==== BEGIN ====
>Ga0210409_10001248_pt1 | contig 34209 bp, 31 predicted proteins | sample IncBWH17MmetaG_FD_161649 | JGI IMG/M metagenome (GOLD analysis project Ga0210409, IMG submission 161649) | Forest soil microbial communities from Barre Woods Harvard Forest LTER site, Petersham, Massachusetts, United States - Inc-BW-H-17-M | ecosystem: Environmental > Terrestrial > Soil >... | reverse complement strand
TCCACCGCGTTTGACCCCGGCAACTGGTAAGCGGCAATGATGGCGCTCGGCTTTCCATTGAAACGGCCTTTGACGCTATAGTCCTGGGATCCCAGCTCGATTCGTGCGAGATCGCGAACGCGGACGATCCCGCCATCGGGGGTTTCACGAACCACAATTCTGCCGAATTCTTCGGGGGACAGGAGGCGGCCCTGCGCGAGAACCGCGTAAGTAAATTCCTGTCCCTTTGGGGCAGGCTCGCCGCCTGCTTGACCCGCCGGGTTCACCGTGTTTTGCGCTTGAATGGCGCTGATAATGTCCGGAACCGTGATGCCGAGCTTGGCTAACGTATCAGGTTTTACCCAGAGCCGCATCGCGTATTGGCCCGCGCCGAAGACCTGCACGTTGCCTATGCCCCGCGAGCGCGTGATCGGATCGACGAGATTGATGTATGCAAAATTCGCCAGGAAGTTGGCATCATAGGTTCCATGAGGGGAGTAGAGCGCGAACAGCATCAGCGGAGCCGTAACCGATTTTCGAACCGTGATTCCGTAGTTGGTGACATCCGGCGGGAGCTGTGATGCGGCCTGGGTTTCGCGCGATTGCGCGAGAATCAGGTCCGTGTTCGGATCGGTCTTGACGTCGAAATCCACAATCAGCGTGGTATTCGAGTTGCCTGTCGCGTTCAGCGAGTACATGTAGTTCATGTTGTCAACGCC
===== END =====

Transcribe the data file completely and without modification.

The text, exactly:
>Ga0210409_10001248_pt1 | contig 34209 bp, 31 predicted proteins | sample IncBWH17MmetaG_FD_161649 | JGI IMG/M metagenome (GOLD analysis project Ga0210409, IMG submission 161649) | Forest soil microbial communities from Barre Woods Harvard Forest LTER site, Petersham, Massachusetts, United States - Inc-BW-H-17-M | ecosystem: Environmental > Terrestrial > Soil >... | reverse complement strand
TCCACCGCGTTTGACCCCGGCAACTGGTAAGCGGCAATGATGGCGCTCGGCTTTCCATTGAAACGGCCTTTGACGCTATAGTCCTGGGATCCCAGCTCGATTCGTGCGAGATCGCGAACGCGGACGATCCCGCCATCGGGGGTTTCACGAACCACAATTCTGCCGAATTCTTCGGGGGACAGGAGGCGGCCCTGCGCGAGAACCGCGTAAGTAAATTCCTGTCCCTTTGGGGCAGGCTCGCCGCCTGCTTGACCCGCCGGGTTCACCGTGTTTTGCGCTTGAATGGCGCTGATAATGTCCGGAACCGTGATGCCGAGCTTGGCTAACGTATCAGGTTTTACCCAGAGCCGCATCGCGTATTGGCCCGCGCCGAAGACCTGCACGTTGCCTATGCCCCGCGAGCGCGTGATCGGATCGACGAGATTGATGTATGCAAAATTCGCCAGGAAGTTGGCATCATAGGTTCCATGAGGGGAGTAGAGCGCGAACAGCATCAGCGGAGCCGTAACCGATTTTCGAACCGTGATTCCGTAGTTGGTGACATCCGGCGGGAGCTGTGATGCGGCCTGGGTTTCGCGCGATTGCGCGAGAATCAGGTCCGTGTTCGGATCGGTCTTGACGTCGAAATCCACAATCAGCGTGGTATTCGAGTTGCCTGTCGCGTTCAGCGAGTACATGTAGTTCATGTTGTCAACGCC